COGN: Intelligence a sex-linked trait?

Eugene Leitl (
Thu, 23 Jan 1997 08:09:43 +0100 (MET)

It seems we have problems at defining intelligence. If we use some
standard metric, like IQ, SAT or whatever (we still haven't heard any
definitive numbers), somebody might argument that these metrics are not
gender-neutral. But by tweaking parameters in a test until men and women
scale equally (instead of a controversary topic as intelligence, let's
consider such simple bodily properties as average height, weight, force
measured by a hand pressure dynamometer) we finally create a caricature
of a test. Intelligence is the ability to solve problems -- the more
problems solved/time, and the more complicated they are, the higher the
intelligence. Instead of hunting animals, gathering berrier and spear our
neighbour future problems Which Matter will come from the scientific/
technological sector.

Currently, we have a dearth of women in such sectors, though those few
who engange in such enterprise usually perform adequately or above average.

Imo, this does not mean that these are the cream de la cream (outer right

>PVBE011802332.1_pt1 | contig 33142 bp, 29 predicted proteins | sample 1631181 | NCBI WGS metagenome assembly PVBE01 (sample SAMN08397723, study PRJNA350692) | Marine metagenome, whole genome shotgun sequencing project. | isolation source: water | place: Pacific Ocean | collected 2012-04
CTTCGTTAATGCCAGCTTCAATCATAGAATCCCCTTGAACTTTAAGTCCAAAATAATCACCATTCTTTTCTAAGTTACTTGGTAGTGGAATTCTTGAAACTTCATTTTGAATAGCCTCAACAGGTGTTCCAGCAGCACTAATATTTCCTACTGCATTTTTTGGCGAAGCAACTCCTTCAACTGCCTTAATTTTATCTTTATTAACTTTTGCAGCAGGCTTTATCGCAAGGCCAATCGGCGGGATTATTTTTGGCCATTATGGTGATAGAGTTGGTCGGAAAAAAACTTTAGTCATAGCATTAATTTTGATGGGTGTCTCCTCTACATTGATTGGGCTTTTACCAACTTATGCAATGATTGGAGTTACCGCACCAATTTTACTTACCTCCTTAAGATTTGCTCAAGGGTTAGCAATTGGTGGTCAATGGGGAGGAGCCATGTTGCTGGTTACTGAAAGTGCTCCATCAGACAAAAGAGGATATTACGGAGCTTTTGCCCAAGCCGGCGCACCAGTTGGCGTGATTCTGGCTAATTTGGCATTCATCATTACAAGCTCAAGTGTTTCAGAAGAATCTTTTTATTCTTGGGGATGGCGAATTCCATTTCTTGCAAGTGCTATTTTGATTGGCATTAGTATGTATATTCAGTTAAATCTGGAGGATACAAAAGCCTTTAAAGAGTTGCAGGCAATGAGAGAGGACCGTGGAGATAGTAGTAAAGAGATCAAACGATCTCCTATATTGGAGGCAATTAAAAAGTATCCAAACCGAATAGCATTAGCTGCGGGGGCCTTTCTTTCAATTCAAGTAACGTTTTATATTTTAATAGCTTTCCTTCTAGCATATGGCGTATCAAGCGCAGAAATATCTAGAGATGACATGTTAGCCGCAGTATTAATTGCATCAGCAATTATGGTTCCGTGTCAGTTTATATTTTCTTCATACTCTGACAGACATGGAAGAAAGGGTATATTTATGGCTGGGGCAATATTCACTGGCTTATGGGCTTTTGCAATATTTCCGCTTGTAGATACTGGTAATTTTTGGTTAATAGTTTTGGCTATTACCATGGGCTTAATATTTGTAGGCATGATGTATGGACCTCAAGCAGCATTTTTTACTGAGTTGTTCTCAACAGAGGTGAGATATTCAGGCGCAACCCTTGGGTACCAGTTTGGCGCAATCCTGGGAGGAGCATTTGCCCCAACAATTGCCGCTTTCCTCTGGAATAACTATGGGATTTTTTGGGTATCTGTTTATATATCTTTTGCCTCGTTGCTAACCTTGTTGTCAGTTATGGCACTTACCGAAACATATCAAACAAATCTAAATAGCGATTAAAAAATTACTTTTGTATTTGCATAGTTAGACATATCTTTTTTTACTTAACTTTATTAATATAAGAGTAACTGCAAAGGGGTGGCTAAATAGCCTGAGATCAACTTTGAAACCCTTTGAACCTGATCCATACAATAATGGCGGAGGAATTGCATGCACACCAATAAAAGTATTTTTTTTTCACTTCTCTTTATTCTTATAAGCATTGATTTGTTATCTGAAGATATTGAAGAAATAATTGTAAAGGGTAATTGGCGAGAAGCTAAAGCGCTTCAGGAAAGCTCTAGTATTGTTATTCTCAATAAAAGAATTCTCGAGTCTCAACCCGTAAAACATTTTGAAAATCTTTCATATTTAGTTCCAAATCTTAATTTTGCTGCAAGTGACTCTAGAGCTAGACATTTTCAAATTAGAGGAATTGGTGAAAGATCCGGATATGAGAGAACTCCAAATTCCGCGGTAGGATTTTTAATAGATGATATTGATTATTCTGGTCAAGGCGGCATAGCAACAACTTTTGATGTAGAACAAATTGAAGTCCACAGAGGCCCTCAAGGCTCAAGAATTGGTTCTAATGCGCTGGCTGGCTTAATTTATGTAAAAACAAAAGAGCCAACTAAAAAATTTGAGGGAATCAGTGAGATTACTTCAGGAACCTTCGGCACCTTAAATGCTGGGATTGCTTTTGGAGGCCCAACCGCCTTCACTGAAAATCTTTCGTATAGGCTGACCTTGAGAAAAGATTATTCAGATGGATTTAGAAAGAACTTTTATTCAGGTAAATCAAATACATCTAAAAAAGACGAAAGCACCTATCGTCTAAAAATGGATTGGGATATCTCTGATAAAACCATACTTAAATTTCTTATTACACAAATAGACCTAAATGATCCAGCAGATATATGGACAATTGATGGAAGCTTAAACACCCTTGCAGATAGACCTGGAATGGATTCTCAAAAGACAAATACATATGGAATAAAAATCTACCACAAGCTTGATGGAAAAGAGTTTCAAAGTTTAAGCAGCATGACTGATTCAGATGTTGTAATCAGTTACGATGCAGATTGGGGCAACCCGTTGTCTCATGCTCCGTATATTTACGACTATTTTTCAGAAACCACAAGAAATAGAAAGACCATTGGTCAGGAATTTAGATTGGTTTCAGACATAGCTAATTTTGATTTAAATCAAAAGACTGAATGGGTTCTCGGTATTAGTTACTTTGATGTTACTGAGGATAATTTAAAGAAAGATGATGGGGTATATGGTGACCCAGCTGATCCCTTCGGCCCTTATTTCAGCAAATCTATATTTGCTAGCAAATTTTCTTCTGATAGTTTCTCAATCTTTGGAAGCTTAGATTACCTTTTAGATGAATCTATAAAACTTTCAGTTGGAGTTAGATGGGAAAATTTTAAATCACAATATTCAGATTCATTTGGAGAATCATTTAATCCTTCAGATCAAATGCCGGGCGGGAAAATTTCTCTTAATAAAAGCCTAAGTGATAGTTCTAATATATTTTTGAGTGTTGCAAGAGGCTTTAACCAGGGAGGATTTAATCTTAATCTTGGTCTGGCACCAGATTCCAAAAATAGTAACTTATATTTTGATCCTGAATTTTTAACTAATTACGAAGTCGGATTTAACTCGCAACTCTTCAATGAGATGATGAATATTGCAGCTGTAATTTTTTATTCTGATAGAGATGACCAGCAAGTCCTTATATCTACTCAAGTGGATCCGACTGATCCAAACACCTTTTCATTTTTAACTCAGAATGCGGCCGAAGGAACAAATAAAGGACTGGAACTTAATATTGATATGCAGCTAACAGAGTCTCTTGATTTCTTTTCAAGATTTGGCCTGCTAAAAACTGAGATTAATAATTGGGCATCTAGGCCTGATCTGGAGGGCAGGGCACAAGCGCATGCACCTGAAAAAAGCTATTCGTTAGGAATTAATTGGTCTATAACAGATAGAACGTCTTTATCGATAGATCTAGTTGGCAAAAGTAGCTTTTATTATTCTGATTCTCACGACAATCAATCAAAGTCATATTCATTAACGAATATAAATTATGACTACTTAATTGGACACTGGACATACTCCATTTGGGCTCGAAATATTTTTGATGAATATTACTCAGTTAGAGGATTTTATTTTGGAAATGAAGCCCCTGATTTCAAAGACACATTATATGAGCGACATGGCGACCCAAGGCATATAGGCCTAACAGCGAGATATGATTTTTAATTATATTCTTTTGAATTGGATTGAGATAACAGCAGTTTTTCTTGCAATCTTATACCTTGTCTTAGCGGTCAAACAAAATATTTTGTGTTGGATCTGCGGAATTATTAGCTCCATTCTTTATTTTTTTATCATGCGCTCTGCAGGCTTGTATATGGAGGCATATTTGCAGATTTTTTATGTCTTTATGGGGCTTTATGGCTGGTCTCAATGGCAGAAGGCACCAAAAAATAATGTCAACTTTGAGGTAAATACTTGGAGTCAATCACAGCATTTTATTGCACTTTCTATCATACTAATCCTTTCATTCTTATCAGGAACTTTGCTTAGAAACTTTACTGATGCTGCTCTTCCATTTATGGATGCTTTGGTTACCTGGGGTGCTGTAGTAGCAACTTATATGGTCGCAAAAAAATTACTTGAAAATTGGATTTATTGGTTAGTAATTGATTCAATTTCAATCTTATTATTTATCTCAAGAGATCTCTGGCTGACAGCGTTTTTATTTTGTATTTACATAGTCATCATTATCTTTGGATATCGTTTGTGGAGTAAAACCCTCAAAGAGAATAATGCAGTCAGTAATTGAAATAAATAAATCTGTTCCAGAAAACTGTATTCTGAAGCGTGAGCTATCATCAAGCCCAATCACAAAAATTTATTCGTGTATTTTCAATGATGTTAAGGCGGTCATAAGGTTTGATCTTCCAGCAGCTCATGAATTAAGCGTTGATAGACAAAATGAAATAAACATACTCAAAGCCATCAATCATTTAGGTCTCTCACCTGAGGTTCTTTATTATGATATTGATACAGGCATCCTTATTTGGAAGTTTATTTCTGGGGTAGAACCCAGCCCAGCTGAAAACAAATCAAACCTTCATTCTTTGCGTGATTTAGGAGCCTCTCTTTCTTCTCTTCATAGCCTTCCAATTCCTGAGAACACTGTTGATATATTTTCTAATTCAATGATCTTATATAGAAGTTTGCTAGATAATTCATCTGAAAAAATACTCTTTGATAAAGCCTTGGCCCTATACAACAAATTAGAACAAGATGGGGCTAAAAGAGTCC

fraction of the bell-shaped curve), and that the bulk is substandard. I
rather think that women would do perfectly allright if they were willing
to work really hard, which men do not like either, but do.

_Anecdotal_ evidence. In chemistry the ratio of women to men was roughly
1:1 initially. Because of long hours, lots of work and heaps of new
knowledge being pounded into our heads back then, most of them dropped
out in the first months. Moving to better climes, so to speak. Even more
of them couldn't make the tests, because that required learning dry stuff
for long hours, which they were unwilling to do. Anectdotal evidence
again, personal observations by yours truly. "I can't learn this, it's
too hard."

I do not care whether this stuff is genetically determined, or a product
of the environment. All I see is the result that there are fewer women in
hard sciences (lots of them in molbio, though). Instead of an
equilibration, the trend goes in an opposite direction (at least in
Krautland). Ignoring this for whatever reasons, PCish or otherwise is
not prudent, nor is it constructive. Developing a selective blindness for
a problem does not make it go away.

I am strongly pro equilibration. So let's work towards it, but please do
not claim that women and men are equlibrated now. The gender
specialization _will_ become obsolete after we shed the protein/DNA
matrix, but this is still many decades/centuries off.